Denmark accepts continued EU fisheries in occupied waters
The Danish government has started arguing for its own fishing interests in occupied Western Sahara and challenges the recent developments in the Court of Justice of the EU. A request to continue EU fisheries in Western Sahara was issued to Danish legislators just one day after the EU Court's General Advocate found that practice invalid.
In a briefing note, sent to the Danish Parliament on 11 January 2018, the Danish Government accepted the European Commission’s proposal to commence negotiations for a new fisheries agreement with Morocco. In the note, the Danish Government systematically refers to "the Moroccan fisheries zone", even though nearly all EU-flagged fishing is in fact taking place offshore occupied Western Sahara.
The Danish government now wants Denmark's parliament to support the European Commission, to enable the latter to negotiate a new fisheries agreement with Morocco, applicable from July 2018 when the current protocol expires. The recommendation from the government will be discussed in a committee meeting in the Danish parliament later this week.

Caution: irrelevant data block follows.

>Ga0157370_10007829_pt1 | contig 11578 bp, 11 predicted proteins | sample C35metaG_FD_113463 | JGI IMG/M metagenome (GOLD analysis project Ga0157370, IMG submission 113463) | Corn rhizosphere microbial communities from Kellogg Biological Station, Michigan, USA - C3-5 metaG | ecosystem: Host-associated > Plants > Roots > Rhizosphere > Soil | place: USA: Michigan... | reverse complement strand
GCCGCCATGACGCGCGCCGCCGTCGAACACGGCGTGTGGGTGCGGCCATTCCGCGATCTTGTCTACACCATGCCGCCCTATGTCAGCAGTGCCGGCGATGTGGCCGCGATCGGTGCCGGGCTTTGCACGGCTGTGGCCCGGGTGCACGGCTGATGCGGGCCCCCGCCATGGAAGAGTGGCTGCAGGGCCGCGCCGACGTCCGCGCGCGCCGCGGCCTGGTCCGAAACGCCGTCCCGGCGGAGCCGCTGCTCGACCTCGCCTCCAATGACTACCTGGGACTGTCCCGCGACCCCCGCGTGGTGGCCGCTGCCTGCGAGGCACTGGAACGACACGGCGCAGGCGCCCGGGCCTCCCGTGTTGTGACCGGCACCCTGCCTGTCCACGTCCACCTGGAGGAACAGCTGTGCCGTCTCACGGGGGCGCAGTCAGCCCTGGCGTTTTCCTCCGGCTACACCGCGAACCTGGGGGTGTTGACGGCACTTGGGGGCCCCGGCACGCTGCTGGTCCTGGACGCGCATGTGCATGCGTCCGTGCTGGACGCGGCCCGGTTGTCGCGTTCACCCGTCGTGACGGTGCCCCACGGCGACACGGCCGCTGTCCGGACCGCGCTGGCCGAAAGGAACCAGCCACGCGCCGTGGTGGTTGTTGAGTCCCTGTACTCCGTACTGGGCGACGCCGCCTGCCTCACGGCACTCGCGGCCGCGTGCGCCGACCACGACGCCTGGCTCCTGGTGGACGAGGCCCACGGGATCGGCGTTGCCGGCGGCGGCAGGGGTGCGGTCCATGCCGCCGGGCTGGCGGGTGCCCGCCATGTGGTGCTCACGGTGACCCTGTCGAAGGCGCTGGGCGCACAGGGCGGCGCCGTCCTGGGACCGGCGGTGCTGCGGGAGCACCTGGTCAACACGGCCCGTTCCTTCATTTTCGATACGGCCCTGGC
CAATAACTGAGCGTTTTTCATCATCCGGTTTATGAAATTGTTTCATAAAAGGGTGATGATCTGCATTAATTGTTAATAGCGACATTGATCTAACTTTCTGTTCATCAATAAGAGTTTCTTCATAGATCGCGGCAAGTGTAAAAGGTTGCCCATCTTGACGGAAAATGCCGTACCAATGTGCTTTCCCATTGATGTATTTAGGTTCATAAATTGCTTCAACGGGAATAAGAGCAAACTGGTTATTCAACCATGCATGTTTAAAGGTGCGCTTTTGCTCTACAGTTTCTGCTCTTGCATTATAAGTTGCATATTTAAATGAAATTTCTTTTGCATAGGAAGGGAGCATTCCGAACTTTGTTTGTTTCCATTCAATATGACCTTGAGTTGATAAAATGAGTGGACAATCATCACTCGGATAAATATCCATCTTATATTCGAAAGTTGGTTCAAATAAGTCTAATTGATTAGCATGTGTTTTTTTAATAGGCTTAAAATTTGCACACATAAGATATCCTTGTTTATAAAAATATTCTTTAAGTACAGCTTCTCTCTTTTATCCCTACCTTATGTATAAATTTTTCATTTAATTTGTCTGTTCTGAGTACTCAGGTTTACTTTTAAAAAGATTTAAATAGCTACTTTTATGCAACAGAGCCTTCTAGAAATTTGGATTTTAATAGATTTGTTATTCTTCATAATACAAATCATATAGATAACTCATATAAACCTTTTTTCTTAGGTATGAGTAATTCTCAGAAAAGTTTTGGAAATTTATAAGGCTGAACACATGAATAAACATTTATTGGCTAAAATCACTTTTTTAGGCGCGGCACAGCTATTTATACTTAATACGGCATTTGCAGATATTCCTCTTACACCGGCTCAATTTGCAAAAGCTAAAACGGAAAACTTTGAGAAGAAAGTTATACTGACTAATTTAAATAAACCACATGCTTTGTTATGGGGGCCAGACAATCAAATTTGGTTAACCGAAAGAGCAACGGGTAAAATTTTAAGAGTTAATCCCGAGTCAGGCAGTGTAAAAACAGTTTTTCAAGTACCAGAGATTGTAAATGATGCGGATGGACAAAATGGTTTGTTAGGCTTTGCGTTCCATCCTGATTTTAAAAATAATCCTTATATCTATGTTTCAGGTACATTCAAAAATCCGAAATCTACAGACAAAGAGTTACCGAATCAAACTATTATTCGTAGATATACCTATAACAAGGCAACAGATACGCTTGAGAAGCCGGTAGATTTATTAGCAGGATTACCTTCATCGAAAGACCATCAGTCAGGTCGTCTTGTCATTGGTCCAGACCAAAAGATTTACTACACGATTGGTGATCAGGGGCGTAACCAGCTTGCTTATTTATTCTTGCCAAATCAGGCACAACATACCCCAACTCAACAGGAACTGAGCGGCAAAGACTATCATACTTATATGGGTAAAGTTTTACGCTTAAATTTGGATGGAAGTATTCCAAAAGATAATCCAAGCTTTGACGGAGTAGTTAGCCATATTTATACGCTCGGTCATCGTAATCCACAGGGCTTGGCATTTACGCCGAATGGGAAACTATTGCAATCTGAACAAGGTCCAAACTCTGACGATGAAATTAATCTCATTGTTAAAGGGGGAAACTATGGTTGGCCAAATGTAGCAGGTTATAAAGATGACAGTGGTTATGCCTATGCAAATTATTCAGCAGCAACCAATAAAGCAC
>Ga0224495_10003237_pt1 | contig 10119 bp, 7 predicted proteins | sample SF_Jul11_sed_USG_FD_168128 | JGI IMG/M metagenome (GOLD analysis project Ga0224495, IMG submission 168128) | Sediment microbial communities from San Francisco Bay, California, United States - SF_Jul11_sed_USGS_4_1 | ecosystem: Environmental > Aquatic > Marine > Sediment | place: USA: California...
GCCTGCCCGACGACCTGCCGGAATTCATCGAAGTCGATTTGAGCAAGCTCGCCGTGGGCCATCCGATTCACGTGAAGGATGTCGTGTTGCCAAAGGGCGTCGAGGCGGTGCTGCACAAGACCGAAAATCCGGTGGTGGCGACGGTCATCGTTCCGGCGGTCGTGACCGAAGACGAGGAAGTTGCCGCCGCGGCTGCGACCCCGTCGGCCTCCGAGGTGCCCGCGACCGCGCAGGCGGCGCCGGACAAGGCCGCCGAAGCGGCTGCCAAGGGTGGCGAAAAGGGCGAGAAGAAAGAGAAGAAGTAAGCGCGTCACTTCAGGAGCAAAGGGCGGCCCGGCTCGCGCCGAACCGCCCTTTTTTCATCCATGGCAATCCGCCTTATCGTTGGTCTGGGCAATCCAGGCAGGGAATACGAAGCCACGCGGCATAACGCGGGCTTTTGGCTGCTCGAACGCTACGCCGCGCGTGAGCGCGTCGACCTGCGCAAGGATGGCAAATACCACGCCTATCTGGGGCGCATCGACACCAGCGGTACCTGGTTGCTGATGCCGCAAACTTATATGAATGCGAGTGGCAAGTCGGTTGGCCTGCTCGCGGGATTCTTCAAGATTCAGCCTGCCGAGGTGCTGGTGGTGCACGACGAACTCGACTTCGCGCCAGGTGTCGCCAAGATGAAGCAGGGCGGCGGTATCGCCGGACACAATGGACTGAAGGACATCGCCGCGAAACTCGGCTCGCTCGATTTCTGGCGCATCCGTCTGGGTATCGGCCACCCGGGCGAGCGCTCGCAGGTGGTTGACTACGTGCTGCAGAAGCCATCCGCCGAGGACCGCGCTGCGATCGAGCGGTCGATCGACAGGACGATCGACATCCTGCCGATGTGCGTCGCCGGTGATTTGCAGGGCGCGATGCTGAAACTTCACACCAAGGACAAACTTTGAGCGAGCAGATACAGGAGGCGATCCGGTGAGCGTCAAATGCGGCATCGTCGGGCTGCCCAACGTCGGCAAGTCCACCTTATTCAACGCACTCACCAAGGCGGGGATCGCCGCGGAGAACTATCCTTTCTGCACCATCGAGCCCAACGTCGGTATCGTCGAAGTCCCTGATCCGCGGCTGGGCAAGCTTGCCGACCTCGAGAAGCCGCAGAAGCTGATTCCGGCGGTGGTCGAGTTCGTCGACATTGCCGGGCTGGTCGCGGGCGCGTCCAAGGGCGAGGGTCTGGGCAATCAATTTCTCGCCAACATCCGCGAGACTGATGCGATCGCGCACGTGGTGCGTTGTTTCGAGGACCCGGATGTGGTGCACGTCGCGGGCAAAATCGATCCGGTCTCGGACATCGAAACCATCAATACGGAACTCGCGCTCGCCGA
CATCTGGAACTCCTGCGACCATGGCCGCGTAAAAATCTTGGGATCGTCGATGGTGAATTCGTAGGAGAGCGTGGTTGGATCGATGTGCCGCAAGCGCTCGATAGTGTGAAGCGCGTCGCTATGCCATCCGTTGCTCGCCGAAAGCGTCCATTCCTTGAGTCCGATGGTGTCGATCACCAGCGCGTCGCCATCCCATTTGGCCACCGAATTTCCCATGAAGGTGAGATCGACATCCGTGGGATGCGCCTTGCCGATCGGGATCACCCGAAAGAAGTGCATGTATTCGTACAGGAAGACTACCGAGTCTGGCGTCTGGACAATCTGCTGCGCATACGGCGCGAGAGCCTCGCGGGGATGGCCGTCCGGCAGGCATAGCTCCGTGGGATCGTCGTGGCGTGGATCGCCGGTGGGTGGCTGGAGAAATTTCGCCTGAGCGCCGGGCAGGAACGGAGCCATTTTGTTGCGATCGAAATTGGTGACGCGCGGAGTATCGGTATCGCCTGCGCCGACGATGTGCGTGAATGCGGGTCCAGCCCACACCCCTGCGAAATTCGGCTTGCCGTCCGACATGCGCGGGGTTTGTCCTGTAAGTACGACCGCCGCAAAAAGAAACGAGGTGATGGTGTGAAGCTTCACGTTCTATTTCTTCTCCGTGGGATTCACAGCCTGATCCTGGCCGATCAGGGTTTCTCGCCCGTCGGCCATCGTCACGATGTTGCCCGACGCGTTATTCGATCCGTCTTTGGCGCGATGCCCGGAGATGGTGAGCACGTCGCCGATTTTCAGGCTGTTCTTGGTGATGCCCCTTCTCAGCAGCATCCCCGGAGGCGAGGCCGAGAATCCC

In the opinion, the general-advocate argues that international humanitarian law and human rights of the Saharawi people of the occupied Western Sahara must be respected, and that EU-Morocco fisheries agreement therefore cannot apply to the territory's waters. A judgment is expected in approximately three months. The Danish Government thus recommends a fisheries practice that the General-Advocate finds to be invalid.
The EU has traditionally been siding with Morocco and France, two countries that undermine the respect for international legality in the territory. The Commission has been negotiating these agreements with Morocco even though Morocco has no right to be present in the occupied territory. The tradition of EU fisheries in the territory originates from a secret agreement that the Franco regime signed with Morocco when allowing the former Spanish colony to be illegally occupied in the autumn of 1975. This practice and undermining of European law is now apparently supported by Denmark.
The main lines of the briefing note are that the current protocol is legal and environmentally sustainable. But the government also considers that due to the Brexit talks, the Danish government has an opportunity to profit from a future agreement with Morocco by gaining fishing licences in the occupied waters that the Brits formerly held.
Problematic points The note to the Danish parliamentarians contains numerous grave incorrect assertions of law and practice, conclusions either drawn by the Danish government itself, or cut-and-pasted from the Paris-influenced Commission. The note by the Danish Government;